An employment breach is between Rugby Australia and Folau but how many would have known about it if the media hadn’t picked up the post?
Only those who follow his account, at least some of whom no doubt agree with him, and others would be following him because of his footy fame and not be troubled by his faith.
But the mainstream media, as happens too often, picked up the post and broadcast it to the world. They then reported the outrage they’d stirred up and also the concern about people who might be upset by it who probably would have been oblivious had the media not generated the publicity.
The offenderati reacted predictably by condemning him and wanting to silence him.
Why when, as Michael Redell points out, few share his beliefs?:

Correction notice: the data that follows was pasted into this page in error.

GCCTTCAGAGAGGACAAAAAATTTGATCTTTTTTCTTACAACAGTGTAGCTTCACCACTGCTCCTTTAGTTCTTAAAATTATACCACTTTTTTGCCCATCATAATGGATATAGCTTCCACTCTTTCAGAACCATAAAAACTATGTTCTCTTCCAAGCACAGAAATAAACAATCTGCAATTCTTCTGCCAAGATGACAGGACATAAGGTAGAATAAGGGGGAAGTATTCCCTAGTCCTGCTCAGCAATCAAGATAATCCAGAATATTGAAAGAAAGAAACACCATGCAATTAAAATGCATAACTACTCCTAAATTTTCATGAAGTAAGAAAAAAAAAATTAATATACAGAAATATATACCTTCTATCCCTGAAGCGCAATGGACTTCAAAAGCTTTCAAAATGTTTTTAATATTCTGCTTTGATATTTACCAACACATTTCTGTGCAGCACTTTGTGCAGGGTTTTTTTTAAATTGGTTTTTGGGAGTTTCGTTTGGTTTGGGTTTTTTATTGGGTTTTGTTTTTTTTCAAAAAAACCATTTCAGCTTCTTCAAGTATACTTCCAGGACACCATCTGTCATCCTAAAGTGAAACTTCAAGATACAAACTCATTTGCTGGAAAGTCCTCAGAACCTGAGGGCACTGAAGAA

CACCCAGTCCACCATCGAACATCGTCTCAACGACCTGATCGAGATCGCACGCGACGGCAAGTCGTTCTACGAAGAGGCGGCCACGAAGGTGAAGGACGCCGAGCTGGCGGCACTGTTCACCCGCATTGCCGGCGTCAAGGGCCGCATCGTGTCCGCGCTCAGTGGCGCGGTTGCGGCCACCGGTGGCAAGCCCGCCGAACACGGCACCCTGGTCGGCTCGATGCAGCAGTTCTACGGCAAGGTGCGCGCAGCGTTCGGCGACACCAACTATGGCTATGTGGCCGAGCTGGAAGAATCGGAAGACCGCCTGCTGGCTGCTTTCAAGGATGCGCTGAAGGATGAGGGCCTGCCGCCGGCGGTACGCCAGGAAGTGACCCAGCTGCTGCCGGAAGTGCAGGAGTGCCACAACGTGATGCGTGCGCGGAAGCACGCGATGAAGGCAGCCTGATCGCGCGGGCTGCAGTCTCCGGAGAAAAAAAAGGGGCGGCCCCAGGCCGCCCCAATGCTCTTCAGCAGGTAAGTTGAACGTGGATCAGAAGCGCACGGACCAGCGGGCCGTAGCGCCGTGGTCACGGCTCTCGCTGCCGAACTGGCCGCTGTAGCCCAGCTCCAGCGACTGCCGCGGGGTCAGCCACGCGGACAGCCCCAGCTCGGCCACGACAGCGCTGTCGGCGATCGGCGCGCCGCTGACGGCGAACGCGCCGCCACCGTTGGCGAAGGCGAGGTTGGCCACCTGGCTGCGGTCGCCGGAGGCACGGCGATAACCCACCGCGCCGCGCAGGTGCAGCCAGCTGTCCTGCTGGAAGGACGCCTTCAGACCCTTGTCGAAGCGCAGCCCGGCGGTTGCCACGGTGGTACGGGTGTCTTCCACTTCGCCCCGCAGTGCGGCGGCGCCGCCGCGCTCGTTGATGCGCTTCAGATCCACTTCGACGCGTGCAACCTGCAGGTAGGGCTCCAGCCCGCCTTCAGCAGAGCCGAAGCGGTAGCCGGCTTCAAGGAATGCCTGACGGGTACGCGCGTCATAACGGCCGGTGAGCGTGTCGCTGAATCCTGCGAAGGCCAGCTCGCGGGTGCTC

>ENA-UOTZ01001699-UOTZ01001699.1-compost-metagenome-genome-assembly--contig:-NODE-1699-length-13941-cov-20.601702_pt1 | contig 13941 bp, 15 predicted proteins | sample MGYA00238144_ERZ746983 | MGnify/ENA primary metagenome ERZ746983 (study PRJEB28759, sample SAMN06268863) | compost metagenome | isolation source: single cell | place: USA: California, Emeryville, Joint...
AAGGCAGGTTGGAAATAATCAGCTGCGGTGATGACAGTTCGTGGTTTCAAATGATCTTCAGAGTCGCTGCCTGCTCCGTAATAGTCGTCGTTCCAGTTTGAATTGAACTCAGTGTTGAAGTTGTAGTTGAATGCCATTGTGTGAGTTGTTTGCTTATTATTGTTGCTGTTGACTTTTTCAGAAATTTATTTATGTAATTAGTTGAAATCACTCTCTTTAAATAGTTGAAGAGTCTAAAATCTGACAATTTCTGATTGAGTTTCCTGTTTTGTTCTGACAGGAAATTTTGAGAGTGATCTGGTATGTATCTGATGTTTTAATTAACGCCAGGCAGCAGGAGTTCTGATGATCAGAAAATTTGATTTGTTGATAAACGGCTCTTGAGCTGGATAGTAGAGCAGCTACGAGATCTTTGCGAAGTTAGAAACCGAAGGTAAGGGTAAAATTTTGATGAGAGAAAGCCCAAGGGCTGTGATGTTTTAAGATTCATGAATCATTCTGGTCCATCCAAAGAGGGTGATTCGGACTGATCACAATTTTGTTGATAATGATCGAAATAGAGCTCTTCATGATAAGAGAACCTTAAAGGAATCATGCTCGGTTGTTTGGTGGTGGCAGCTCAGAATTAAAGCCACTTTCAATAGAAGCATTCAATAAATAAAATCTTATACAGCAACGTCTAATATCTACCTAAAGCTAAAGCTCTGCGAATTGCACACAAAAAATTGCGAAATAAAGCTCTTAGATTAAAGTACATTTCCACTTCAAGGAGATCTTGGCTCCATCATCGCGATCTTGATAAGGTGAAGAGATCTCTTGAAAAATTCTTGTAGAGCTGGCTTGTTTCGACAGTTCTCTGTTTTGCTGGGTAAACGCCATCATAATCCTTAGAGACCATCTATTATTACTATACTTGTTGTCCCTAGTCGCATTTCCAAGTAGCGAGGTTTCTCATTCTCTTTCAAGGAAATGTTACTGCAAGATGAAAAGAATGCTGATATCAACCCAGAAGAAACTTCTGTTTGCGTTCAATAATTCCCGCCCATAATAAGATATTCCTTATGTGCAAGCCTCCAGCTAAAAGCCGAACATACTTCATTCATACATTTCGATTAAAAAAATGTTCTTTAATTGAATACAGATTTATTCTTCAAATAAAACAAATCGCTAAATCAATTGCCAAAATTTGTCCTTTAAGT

. . . If – as most New Zealanders and a large proportion of Australians now claim to – you don’t believe in the existence of God, let alone of eternal separation from God or Hell, it is hard to know why what Folau is saying should bother you. You surely believe he is simply deluded and wrong, as he will discover (or rather not) when he dies.
If you don’t believe what he says why not ignore it, or counter it with rational argument?
That probably is the view of a fair number of people in New Zealand and Australia today. But it isn’t the view of those holding the commanding heights – MPs, leader writers, columnists, business leaders and so on – who have demanded that it be stopped. They simply cannot abide the thought that someone of any prominence should openly affirm that sin is sin, and that homosexual acts are among the things labelled as sin.
Here I’m not mainly interested in the Australian Rugby Union. I have a modicum of sympathy for their position, even if (as I noted in an earlier post elsewhere on these issues) the problem was partly one of their own making. Rugby could just be rugby, but that’s not enough for today bosses.